Public Release of Ocean Priorities Plan

Tomorrow (Jan 26) will see the public release of Charting the Course for Ocean Science in the United States for the Next Decade: An Ocean Research Priorities Plan and Implementation Strategy which outlines the national ocean research priorities for the United States for the next ten years. The public event will be held at 1pm at the National Academy of Sciences building in Washington, DC.

From the press release:

This document takes a fresh approach in considering the ocean as a dynamic system rather than attempting to identify research needs based on historical academic disciplines or independent activities such a resource distributions, fisheries assessments or ocean currents. This document is also unique in that it recognizes the important relationship between society and the ocean, and therefore, places a high emphasis on understanding the interactions between humans and ocean ecosystems – the human dimension of ocean issues.

Charting the Course will outline three critical elements of science and technology that will provide the United States with the scientific and technical means to redefine its relationship with the ocean for the better.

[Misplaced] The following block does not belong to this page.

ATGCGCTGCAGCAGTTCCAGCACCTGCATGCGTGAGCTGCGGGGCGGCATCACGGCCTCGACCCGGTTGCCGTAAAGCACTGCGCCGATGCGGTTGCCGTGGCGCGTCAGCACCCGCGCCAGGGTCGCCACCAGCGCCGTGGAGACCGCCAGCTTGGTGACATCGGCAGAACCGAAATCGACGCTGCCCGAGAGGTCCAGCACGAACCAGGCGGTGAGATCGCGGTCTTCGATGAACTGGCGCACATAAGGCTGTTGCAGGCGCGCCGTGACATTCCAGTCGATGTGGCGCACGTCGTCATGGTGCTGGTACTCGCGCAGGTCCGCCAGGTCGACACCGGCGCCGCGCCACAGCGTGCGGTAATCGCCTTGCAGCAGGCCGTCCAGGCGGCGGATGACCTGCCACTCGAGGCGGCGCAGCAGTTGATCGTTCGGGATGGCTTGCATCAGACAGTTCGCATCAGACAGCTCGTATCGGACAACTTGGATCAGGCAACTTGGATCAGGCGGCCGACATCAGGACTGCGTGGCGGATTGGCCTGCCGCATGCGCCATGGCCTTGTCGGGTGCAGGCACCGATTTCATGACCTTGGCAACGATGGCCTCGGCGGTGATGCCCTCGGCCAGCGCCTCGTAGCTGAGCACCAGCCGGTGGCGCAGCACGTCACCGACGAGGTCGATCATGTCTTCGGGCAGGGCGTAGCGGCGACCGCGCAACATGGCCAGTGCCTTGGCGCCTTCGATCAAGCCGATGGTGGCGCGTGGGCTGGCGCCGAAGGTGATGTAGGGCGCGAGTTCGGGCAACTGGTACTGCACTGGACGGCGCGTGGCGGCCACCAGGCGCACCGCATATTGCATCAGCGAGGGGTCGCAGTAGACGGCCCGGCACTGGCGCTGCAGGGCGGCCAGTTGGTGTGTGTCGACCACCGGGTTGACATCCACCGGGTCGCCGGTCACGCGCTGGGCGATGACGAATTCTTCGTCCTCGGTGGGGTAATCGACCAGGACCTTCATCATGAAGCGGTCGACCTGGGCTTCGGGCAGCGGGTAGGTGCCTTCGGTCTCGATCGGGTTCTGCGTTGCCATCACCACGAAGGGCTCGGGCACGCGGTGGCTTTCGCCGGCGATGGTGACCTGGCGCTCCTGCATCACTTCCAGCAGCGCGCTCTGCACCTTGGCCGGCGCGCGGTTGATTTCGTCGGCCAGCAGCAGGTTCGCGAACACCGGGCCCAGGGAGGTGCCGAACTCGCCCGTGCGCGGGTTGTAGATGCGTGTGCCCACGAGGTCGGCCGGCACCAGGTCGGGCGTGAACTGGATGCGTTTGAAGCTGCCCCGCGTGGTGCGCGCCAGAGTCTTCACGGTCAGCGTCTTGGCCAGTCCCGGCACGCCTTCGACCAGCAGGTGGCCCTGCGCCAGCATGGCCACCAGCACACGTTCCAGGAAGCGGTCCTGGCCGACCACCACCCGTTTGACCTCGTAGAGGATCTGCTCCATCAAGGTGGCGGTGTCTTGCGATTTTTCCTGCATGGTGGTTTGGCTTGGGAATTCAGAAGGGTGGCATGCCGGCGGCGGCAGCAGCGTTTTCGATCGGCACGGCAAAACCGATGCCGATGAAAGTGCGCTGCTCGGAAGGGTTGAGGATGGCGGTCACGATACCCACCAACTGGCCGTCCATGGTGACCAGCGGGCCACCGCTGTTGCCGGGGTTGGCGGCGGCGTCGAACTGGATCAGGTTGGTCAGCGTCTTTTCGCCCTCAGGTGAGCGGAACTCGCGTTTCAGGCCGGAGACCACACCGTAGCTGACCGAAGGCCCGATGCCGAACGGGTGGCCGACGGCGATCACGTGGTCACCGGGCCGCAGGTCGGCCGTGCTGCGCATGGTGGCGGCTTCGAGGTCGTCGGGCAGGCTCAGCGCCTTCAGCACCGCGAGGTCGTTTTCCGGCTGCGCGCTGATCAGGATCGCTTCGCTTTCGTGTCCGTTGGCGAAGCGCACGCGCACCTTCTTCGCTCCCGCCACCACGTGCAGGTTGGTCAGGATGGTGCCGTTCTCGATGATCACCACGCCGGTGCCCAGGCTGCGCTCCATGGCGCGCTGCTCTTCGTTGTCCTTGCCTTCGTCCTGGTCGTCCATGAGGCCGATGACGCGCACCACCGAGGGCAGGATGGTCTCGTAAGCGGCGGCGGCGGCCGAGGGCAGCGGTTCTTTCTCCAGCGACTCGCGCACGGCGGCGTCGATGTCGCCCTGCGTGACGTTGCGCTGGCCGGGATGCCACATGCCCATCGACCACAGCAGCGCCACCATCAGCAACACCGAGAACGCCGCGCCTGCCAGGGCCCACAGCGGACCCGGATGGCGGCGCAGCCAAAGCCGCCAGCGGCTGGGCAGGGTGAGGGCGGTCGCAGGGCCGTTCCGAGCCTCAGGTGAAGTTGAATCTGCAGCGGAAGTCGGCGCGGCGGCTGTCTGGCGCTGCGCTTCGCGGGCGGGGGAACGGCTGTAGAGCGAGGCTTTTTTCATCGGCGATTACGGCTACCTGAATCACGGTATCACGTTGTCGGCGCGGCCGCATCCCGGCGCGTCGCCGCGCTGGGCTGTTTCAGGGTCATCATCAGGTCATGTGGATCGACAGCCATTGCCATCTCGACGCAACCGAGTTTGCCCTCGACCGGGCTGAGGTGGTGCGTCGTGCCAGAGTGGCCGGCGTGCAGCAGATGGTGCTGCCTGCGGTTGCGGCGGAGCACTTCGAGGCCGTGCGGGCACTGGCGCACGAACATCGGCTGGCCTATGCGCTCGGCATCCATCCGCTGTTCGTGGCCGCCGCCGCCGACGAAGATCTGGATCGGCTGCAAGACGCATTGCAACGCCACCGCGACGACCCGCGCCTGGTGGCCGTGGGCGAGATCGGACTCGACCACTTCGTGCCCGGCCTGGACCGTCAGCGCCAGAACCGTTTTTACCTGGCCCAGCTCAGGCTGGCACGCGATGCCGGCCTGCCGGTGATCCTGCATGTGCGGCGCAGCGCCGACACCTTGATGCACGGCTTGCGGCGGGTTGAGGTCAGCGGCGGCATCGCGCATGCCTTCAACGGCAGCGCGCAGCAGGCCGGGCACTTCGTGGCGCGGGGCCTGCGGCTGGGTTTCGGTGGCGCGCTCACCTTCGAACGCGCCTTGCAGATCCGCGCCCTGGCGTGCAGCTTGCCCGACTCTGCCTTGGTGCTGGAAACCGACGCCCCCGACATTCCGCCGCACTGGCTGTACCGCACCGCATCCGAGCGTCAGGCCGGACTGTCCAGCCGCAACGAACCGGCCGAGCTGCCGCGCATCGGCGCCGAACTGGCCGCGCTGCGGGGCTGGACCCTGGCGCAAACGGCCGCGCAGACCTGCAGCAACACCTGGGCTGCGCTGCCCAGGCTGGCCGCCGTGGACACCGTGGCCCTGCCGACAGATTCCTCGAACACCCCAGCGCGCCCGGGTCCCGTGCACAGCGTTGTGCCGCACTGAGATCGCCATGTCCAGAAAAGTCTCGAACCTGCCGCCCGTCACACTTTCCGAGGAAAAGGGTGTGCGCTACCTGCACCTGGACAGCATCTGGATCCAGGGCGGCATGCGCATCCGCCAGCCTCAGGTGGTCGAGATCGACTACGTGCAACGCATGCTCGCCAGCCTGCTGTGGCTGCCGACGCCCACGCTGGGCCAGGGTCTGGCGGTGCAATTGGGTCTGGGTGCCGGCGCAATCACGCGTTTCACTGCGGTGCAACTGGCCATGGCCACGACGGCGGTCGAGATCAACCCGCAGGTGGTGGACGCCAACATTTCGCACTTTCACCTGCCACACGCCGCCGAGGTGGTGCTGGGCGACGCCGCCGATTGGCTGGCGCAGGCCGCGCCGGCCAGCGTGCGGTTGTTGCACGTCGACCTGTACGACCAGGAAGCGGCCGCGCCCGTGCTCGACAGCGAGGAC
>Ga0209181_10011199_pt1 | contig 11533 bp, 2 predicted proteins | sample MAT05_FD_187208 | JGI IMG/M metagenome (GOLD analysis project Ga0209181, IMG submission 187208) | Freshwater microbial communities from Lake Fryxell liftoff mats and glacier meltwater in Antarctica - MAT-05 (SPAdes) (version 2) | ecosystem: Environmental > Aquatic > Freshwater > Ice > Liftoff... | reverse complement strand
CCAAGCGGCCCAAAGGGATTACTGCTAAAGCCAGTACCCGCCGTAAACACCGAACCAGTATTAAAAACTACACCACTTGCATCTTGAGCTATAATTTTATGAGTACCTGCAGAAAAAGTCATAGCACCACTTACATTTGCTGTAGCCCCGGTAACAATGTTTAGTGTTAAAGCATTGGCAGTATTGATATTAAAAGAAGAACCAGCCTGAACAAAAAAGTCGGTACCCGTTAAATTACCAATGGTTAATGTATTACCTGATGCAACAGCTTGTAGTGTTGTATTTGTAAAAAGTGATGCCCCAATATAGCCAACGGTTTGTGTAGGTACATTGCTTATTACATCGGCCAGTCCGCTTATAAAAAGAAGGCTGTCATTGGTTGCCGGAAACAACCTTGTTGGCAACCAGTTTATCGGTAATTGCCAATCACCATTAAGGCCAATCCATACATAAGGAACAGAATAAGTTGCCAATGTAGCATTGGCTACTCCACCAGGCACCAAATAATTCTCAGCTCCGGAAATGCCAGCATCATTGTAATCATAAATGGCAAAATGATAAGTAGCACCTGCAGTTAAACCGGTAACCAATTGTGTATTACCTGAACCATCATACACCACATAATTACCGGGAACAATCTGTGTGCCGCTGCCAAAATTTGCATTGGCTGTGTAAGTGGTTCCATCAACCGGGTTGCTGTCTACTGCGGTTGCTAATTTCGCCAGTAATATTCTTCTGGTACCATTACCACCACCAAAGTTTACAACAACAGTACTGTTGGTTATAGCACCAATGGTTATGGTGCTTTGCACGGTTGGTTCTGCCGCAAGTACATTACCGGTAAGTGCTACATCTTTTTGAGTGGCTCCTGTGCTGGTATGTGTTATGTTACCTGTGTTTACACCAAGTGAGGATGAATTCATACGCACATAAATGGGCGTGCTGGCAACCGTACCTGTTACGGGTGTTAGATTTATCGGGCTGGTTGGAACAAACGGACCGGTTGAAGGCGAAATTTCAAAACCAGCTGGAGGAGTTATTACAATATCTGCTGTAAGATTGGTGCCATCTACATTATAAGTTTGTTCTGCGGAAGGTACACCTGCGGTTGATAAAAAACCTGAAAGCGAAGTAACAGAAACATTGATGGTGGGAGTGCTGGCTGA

• Developing the understanding and capability to forecast ocean processes and phenomena will change how society takes action in the future, much like weather forecasts do today.

• Providing scientific support for ecosystem-based management will allow resources to be managed in ways that recognize and account for the complex interactions between those resources and other parts of the marine environment – including humans.

• Deploying of an ocean observing system that can describe the actual state of the ocean will revolutionize the access to and view of the ocean, coasts, coastal watersheds, and Great Lakes, increase the pace, efficiency, and scope of ocean research, and enable the promise of ocean forecasting and ecosystem-based management.

Peter Etnoyer (397 Posts)

PhD candidate at Texas A&M University- Corpus Christi and doctoral fellow Harte Research Institute for Gulf of Mexico Studies.